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RED SOX NOTEBOOK

‘He’s relentless at what he does.’ Jason Varitek is thriving in first dugout job with Red Sox

Jason Varitek (left, walking in with Kevin Plawecki and Garrett Richards in Texas on May 2) has been making his presence felt beyond just the catchers and pitchers in his first season as Boston's inaugural game planning coordinator.
Jason Varitek (left, walking in with Kevin Plawecki and Garrett Richards in Texas on May 2) has been making his presence felt beyond just the catchers and pitchers in his first season as Boston's inaugural game planning coordinator.Jeffrey McWhorter/Associated Press

As a player, Jason Varitek knew that embracing baseball’s movement toward analytics would only help him in the long run.

He was a heady catcher by nature, but he approached preparation with added attention, burying himself in the data no matter what else was going on.

“I saw him first-hand as a player on trips,” said Red Sox manager Alex Cora, who played three-plus seasons alongside Varitek. “David [Ortiz] was playing cards and Jason was part of the card game, and while he was losing money playing cards, he had his scouting report at the same time.”

In his first year as a full-time member of the coaching staff, Cora said Varitek has brought the same attention to detail that he did as a player.

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“He’s relentless at what he does,” Cora said before Tuesday’s 3-2 loss to Oakland. “One of the best catchers I ever played with. And for him to be part of the day-in, day-out process that we have, it’s been a plus.”

The Sox created the title of game planning coordinator for Varitek this past offseason. Previously a special assistant to the general manager, Varitek’s focus has been on pitchers and catchers, but he’s added insight across the board.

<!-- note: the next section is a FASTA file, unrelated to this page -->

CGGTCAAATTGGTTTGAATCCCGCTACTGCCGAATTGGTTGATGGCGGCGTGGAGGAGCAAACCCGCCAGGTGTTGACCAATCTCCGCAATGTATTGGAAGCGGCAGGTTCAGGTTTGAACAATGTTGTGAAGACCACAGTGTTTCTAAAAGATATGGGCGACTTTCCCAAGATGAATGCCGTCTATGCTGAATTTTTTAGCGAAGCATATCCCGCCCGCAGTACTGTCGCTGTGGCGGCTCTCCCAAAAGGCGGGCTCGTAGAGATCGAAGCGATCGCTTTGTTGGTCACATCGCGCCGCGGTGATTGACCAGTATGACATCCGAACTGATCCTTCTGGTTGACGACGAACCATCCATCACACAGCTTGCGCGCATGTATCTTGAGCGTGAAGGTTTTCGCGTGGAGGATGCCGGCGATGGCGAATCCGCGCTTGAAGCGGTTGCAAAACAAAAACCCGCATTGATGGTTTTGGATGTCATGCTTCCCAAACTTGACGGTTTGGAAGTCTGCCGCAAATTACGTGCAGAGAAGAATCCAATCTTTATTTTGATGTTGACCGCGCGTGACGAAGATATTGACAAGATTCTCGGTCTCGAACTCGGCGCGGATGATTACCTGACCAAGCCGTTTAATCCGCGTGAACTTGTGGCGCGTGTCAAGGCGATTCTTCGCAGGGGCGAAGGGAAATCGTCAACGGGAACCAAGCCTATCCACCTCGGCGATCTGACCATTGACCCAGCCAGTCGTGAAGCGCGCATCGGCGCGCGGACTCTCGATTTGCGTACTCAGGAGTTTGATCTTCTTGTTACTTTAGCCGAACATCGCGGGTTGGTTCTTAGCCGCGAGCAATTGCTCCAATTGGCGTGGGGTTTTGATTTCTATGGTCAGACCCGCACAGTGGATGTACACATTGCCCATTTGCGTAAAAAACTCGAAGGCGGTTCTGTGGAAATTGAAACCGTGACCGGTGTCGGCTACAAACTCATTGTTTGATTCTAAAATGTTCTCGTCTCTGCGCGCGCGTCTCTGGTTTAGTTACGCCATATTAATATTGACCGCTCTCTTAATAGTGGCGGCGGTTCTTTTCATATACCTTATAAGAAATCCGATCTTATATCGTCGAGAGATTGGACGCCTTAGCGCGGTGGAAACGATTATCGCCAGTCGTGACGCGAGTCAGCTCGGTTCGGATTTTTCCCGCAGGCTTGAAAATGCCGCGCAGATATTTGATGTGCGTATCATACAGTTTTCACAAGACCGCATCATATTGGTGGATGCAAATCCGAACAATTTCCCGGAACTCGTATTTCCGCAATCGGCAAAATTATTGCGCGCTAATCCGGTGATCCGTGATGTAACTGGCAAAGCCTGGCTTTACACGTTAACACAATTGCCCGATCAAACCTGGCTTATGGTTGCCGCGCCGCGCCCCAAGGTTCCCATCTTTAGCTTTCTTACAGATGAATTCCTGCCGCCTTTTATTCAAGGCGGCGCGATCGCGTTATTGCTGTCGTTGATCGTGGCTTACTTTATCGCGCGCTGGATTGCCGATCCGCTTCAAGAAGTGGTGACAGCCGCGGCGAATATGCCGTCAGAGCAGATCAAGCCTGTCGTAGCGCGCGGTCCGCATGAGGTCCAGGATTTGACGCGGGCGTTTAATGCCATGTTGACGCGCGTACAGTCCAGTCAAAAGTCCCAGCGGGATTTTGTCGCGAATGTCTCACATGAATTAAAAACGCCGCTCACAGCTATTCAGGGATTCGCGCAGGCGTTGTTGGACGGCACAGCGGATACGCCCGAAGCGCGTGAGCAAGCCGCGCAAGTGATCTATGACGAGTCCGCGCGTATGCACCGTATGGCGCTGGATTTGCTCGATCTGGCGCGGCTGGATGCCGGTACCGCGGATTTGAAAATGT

“He can talk hitting, he can talk defense, he can talk pitching,” Cora said. “We’re here to help each other out. That’s what good coaching staffs do. Obviously, he’s on top of pitch sequences and communicating with Christian [Vázquez] and Kevin [Plawecki]. That’s very important. But I think as a person, as the captain, he’s doing the things that he used to do, but in a different way. More vocal, more outspoken, which is great.”

Varitek is also armed with information, using data to point players in the right direction. For instance, he sifted through the metrics on the advantages of the one-knee catching stance and convinced Vazquez and Plawecki it would be beneficial.

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“Any information in anything in this game — whether it be from a pro scout or an analytics department — and you’re not open-minded enough to engage and learn or maybe learn something that you didn’t know or add pieces to things that you didn’t know, you’re not doing yourself a favors,” he said. “This is a game about the players and it’s about them performing, and whatever pieces we can allow them to perform at their height — it shouldn’t be analytic department, staff members, and players, it should be one cohesive, one big group. And I think that’s, that’s why this team’s had some success.”